How worried should I be about swine flu?
There's no need to panic. Even if you get it, cases have been mild in the United States, with only one reported death, a toddler from Mexico who had other medical problems. Neither the one confirmed case in Pinellas nor the five probable cases in Hillsborough has required hospitalization. Health officials say the victims are recovering.
But it's still dangerous, right?
Swine flu infections appear about as severe as the seasonal flu. That doesn't mean to take it lightly. Seasonal flu leads to about 36,000 deaths annually in the United States. Heart disease, the leading cause of death, kills 650,000.
Scientists are still learning about the new swine flu strain, which they're calling H1N1. It remains unpredictable. But so far, experts say they are seeing reason to be optimistic.
"Is this the super-scary disease that ate Tampa? No, it's not. It's flu," said Dr. Glenn Morris, director of the University of Florida's Emerging Pathogens Institute. "But there should be ongoing respect for what flu can do in terms of an illness and a recognition of the need for vaccination."
Why are schools being closed?
Authorities are using the phrase "abundance of caution" a lot. Closing schools helps to slow the spread of the virus throughout the community, and children are very susceptible to it. Right now, there is no vaccine.
The Centers for Disease Control and Prevention notes that children are likely to be infectious for about 7 to 10 days after the onset of illness, which may be longer than adults spread it.
How do I know if I have swine flu, or if my kid has it?
There is no singular symptom that distinguishes swine flu from seasonal flu. The Florida Department of Health has doctors looking out for "acute febrile respiratory illness" — a fever of 100 degrees or higher and a sore throat, cough or nasal congestion. Symptoms may be accompanied by vomiting and diarrhea. If you're not running a fever, you're probably in the clear.
My child has the symptoms! Should I rush to the doctor?
State health officials say you should call a doctor if you see the symptoms. But remember, children run fevers for many reasons, says Dr. Karalee Kulek-Luzey, medical director of the Pediatric Health Care Alliance, with offices across the Tampa Bay region. With flu, children often run a high fever of 102 or greater in the first 48 hours, she said. Strep throat, bronchitis, an ear infection and even a common cold could also be responsible for a fever.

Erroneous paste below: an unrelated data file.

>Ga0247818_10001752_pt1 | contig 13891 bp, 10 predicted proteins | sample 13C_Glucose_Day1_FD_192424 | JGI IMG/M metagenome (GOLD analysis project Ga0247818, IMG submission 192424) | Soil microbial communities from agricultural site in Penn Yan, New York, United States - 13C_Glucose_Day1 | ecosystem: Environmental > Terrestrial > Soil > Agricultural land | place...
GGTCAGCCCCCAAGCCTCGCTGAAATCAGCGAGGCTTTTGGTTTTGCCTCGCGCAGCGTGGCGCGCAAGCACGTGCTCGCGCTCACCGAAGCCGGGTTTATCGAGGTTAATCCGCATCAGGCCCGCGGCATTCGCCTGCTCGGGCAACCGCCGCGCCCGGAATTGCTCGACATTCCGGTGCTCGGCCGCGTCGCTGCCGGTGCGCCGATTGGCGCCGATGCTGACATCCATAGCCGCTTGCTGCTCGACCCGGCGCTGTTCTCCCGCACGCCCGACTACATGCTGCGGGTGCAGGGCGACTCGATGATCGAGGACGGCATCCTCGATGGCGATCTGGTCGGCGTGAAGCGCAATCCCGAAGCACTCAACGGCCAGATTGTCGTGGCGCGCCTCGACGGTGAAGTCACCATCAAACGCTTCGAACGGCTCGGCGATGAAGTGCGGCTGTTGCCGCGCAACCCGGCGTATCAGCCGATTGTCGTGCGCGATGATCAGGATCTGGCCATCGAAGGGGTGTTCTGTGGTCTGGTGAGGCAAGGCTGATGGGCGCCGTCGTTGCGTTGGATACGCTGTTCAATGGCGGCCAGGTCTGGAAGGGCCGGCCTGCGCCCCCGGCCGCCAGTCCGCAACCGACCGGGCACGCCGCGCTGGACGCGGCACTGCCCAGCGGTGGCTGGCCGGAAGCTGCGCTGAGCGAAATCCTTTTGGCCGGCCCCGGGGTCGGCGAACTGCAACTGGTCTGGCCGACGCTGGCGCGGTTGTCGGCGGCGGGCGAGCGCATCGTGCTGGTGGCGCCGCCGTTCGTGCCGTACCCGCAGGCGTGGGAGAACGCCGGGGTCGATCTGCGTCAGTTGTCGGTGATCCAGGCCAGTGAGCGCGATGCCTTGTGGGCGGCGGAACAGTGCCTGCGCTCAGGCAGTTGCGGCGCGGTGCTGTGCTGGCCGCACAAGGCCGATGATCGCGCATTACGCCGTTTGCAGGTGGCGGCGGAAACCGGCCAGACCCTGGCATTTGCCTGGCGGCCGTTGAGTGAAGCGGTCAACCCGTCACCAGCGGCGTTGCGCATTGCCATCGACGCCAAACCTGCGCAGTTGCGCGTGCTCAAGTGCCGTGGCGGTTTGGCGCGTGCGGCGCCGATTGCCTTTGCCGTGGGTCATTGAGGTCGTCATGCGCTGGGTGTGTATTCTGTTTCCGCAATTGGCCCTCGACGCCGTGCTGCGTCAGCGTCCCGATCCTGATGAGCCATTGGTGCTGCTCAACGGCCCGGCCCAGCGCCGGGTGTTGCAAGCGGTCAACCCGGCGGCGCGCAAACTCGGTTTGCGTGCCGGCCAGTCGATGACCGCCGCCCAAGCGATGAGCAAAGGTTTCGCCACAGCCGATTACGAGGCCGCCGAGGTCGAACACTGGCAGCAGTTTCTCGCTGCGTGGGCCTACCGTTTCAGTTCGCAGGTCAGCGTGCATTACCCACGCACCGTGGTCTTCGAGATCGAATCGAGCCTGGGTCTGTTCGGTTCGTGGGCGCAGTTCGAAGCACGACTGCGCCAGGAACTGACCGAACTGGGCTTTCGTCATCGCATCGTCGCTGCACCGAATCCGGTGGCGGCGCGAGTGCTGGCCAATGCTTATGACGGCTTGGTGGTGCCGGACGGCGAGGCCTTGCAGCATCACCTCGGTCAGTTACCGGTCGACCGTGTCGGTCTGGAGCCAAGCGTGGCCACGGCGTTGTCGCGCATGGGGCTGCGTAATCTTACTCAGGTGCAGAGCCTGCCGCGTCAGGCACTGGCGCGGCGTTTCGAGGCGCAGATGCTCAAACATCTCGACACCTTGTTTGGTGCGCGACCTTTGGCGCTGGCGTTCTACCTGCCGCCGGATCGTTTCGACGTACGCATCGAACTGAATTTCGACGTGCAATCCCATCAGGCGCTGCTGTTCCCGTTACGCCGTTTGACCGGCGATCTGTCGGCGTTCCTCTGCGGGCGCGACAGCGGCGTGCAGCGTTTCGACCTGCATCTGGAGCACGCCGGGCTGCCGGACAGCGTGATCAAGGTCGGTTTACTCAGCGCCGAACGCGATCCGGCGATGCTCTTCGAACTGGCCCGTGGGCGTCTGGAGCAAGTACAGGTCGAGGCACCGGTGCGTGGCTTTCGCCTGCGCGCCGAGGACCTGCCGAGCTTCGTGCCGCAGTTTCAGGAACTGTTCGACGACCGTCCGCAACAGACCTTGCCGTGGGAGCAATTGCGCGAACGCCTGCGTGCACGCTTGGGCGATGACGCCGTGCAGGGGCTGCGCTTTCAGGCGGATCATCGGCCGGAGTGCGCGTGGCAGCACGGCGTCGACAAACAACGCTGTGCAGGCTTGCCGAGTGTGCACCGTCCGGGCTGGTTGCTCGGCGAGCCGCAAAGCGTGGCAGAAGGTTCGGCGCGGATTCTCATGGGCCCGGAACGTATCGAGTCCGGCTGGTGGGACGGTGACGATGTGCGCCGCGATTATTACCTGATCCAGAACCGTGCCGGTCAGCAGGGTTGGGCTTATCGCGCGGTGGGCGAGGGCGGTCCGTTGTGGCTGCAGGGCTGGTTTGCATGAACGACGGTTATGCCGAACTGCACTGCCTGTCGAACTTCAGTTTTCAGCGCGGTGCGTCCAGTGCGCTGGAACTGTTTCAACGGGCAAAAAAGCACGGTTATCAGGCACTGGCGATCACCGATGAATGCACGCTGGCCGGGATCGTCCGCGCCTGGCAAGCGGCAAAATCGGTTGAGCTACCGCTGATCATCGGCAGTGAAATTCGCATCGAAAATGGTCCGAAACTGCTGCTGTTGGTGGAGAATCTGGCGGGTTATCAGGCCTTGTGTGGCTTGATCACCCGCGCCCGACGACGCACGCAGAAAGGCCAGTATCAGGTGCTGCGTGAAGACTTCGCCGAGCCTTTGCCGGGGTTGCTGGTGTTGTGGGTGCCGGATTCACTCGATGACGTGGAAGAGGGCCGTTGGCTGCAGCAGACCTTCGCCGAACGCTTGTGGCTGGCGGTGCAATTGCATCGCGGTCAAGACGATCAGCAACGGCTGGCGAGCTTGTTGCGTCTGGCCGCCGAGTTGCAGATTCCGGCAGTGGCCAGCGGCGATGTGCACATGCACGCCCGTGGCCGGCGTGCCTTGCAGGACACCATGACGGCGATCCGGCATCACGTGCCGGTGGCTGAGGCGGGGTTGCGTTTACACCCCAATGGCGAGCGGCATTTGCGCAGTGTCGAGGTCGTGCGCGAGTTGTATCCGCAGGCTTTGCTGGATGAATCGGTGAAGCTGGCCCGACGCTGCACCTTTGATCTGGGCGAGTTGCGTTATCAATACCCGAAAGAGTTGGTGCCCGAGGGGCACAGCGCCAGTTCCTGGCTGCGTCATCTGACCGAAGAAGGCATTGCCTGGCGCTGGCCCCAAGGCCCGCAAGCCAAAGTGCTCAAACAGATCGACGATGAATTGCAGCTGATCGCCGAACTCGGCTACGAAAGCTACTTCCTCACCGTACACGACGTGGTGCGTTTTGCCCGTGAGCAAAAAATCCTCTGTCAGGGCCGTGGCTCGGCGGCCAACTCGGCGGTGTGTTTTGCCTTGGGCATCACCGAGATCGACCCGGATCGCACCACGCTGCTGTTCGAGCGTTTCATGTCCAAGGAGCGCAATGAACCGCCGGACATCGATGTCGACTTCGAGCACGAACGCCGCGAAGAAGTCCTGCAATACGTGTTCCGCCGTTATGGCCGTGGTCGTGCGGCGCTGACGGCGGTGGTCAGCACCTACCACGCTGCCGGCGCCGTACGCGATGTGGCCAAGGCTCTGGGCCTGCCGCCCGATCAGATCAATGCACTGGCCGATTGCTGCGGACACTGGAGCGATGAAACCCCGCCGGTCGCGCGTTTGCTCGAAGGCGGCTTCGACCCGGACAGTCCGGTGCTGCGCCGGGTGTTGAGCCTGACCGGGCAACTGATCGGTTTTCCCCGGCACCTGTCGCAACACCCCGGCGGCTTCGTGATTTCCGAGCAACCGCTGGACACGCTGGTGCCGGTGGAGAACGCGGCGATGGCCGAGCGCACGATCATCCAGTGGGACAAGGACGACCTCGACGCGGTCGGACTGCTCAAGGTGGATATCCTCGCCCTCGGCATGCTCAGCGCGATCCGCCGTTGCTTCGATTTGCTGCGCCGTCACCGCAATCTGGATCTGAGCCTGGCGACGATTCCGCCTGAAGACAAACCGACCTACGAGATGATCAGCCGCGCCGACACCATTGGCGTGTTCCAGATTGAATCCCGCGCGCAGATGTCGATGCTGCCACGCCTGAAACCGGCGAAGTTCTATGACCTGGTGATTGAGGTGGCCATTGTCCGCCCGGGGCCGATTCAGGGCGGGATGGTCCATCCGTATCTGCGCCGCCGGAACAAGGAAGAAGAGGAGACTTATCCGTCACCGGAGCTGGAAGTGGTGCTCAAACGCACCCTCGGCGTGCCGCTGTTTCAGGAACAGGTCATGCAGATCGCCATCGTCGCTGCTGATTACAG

Assess how ill your child looks before rushing anywhere. Does he appear happy or achy and lethargic? Is he in a high-risk category for flu complications? That includes children with asthma, cystic fibrosis and compromised immune systems. Has he been in contact with somebody who has been in Mexico?
Will the doctor know right away if I have swine flu?
No. Many medical offices can determine if you have influenza type A, which only means it could be swine flu. Then samples may be sent to state health officials, who test for known strains of flu. If the type cannot be matched, it goes to the CDC in Atlanta, which confirms swine flu cases.
Why are children and young adults most afflicted?
That has been a surprise to public health experts, said Dr. David Morens, senior adviser to the director of the National Institute of Allergy and Infectious Diseases. It's too early to know what is going on. Older adults could have some immunity, due to past exposure to similar viruses. This could be good news. The elderly have higher risks for complications from the flu. Younger victims might be getting milder infections.
How do I know if hand-washing is protecting me?
Health officials say to scrub with soap and warm water for as long as it takes to sing the Happy Birthday song.
More protective measures: Avoid touching your eyes, nose and mouth, where viruses can enter. And if you have to sneeze or cough, do it into your sleeve.
Times researcher Shirl Kennedy contributed to this report. Letitia Stein can be reached at firstname.lastname@example.org or (813) 226-3322. For more health news, visit www.tampabay.com/health.